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Ashers 'gay cake' row: Bakers win Supreme Court appeal

Daniel and Amy McArthur, who own Ashers Bakery in Belfast, arrive at the Supreme Court in London, Britain, October 10, 2018 Image copyright Reuters

The Christian owners of a Northern Ireland bakery have won their appeal in the so-called “gay cake” discrimination case.

The UK’s highest court ruled that Ashers bakery’s refusal to make a cake with a slogan supporting same-sex marriage was not discriminatory.

The five justices on the Supreme Court were unanimous in their judgement.

The high-profile dispute began in 2014 when the bakery refused to make a cake with the slogan “Support Gay Marriage”.

The customer, gay rights activist Gareth Lee, sued the company for discrimination on the grounds of sexual orientation and political beliefs.

Ashers lost the case and the subsequent appeal, but on Wednesday the firm won its appeal at the Supreme Court.

The legal battle, which has lasted almost four-and-a-half years, has raised questions over equality and freedom of conscience.

‘Most expensive cake in UK history’

By Mark Simpson at the Supreme Court in London

Questions will now be asked as to whether the Equality Commission was right to spend more than £250,000 of public money on this case.

The commission backed Mr Lee, who ordered the “gay cake” but was refused.

Four years later, the Supreme Court has ruled it was not a case of discrimination.

Ashers bakery has spent more £200,000 on the case. It is being paid by The Christian Institute, a charity and lobby group.

The cake at the centre of the dispute would have cost £36.50.

It has proved to be most expensive cake order in UK history.

Ashers bakery’s general manager Daniel McArthur said he was delighted and relieved by the ruling.

“I know a lot of people will be glad to hear this ruling today, because this ruling protects freedom of speech and freedom of conscience for everyone,” Mr McArthur said outside the court.

Gareth Lee, the gay rights activist who took the case against Ashers, said the ruling made him feel like a second class citizen.

“To me, this was never about conscience or a statement. All I wanted to do was to order a cake in a shop,” he said.

He said he was now concerned about “the implications for all of the gay community”.

The Equality Commission for Northern Ireland, which has supported Gareth Lee’s action against Ashers, said it would study the implications of the judgement carefully.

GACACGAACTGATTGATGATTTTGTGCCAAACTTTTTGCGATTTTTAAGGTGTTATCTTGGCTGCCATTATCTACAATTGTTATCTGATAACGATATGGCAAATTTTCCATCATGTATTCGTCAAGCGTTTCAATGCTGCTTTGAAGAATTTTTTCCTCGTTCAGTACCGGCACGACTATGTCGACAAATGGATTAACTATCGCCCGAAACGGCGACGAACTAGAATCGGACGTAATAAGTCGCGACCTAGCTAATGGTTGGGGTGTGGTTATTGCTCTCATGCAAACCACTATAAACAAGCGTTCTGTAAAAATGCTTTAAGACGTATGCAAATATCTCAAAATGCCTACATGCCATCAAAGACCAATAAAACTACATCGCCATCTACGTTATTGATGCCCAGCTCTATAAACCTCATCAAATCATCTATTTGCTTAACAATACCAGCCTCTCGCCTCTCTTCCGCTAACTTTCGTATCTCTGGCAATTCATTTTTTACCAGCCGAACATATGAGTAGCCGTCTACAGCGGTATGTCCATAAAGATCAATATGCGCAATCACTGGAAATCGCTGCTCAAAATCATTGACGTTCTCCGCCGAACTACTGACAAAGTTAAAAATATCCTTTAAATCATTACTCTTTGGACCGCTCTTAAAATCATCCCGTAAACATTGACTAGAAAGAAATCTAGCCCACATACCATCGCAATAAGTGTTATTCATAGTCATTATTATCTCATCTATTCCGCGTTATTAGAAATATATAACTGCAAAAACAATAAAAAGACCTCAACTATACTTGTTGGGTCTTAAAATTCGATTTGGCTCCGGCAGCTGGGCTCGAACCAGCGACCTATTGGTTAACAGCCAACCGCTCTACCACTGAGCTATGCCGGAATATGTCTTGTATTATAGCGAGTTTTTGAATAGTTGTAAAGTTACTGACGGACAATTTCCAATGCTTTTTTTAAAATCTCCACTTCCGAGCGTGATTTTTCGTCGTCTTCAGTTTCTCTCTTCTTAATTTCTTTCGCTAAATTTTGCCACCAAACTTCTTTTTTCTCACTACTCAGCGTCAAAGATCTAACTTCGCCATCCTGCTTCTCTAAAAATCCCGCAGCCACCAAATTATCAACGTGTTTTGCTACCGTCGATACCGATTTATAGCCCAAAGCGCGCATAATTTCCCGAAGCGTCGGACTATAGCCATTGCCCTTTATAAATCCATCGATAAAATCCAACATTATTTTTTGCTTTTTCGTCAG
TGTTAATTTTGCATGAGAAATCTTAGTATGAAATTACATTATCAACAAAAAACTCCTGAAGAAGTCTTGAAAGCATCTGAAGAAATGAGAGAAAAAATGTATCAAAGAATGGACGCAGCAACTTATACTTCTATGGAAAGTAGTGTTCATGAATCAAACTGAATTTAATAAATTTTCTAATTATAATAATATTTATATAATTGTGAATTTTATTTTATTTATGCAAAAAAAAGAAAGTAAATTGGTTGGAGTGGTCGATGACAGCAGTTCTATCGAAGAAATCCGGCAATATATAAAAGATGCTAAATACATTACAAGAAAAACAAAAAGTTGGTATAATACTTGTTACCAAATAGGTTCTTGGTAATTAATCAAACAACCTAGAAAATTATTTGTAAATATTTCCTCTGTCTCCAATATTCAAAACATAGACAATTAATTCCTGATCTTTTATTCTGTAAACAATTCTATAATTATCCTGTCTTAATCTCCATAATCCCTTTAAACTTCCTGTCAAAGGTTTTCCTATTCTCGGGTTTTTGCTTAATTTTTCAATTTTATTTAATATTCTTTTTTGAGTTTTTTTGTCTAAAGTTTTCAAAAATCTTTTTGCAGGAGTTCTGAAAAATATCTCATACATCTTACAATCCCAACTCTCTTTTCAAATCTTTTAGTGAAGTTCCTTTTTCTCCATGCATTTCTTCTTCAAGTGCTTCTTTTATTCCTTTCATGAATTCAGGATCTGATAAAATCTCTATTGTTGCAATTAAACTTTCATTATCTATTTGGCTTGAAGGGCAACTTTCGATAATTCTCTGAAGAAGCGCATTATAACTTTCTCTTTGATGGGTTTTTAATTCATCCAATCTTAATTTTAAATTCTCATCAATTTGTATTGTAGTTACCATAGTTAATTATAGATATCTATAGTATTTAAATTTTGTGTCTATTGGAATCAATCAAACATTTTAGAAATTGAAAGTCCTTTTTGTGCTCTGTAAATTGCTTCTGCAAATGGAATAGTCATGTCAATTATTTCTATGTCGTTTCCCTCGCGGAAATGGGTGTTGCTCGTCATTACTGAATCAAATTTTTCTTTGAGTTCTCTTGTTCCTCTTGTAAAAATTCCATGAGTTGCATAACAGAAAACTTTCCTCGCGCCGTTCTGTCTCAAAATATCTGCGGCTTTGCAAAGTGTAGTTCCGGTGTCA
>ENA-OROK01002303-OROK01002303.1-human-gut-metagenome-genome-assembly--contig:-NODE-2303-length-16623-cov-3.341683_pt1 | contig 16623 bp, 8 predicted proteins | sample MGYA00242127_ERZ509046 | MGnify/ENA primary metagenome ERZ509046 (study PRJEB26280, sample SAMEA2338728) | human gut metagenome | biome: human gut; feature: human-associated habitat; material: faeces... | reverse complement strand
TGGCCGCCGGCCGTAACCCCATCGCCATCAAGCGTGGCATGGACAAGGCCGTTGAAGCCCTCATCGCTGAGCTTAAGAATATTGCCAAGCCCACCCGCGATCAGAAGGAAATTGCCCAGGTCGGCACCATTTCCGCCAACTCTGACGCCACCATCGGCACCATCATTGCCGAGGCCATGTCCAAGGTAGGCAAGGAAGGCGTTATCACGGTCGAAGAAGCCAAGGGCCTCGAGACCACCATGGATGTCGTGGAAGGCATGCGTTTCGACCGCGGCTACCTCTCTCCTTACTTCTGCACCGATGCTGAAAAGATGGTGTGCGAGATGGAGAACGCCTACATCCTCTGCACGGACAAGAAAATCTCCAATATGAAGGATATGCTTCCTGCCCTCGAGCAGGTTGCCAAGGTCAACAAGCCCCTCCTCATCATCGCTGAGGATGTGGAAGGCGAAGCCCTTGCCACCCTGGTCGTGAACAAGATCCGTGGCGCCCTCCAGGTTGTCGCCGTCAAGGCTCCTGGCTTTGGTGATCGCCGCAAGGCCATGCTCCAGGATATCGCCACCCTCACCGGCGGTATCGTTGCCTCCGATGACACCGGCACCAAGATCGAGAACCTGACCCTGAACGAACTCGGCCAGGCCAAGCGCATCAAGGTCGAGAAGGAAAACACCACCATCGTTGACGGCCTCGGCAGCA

“There is a concern that this judgement may raise uncertainty about the application of equality law in the commercial sphere, both about what businesses can do and what customers may expect,” said Dr Michael Wardlow, the organisation’s chief commissioner.

What is the row about?

The customer, Gareth Lee, requested a cake featuring the Sesame Street characters Bert and Ernie, iced with the message: “Support Gay Marriage.”

Image copyright Reuters

His order was initially accepted at a branch of Ashers in Belfast city centre, but two days later the baking firm’s head office contacted Mr Lee to say the firm would not make the cake.

Why did the bakers refuse?

The family-run baking company, based in County Antrim, has described the same-sex marriage slogan as “inconsistent” with their religious beliefs.

But it points out that the company’s issue was with the slogan and not Mr Lee, claiming it would have refused the same order from a heterosexual client.

Image copyright PAcemaker

As he arrived outside the Supreme Court for the start of the case in May, Ashers’ general manager Daniel McArthur said: “We didn’t say no because of the customer; we’d served him before, we’d serve him again.

“It was because of the message. But some people want the law to make us support something with which we disagree.”

What has the court said and why?

The president of the Supreme Court, Lady Hale ruled that the bakers did not refuse to fulfil his order because of his sexual orientation.

“They would have refused to make such a cake for any customer, irrespective of their sexual orientation,” she said.

“Their objection was to the message on the cake, not to the personal characteristics of Mr Lee.”

She added: “Accordingly, this court holds that there was no discrimination on the ground of the sexual orientation of Mr Lee.”

What does this mean for the law?

When Mr Lee first took action against the firm, he said the bakery’s actions left him feeling like a lesser person.

On Wednesday, the Supreme Court ruled that there was no political discrimination as well as no discrimination based on Mr Lee’s sexual orientation.

“This conclusion is not in any way to diminish the need to protect gay people and people who support gay marriage from discrimination,” said Lady Hale.

“It is deeply humiliating, and an affront to human dignity, to deny someone a service because of that person’s race, gender, disability, sexual orientation, religion or belief.

“But that is not what happened in this case.”

Five Supreme Courts justices travelled to Belfast earlier this year to hear the case.


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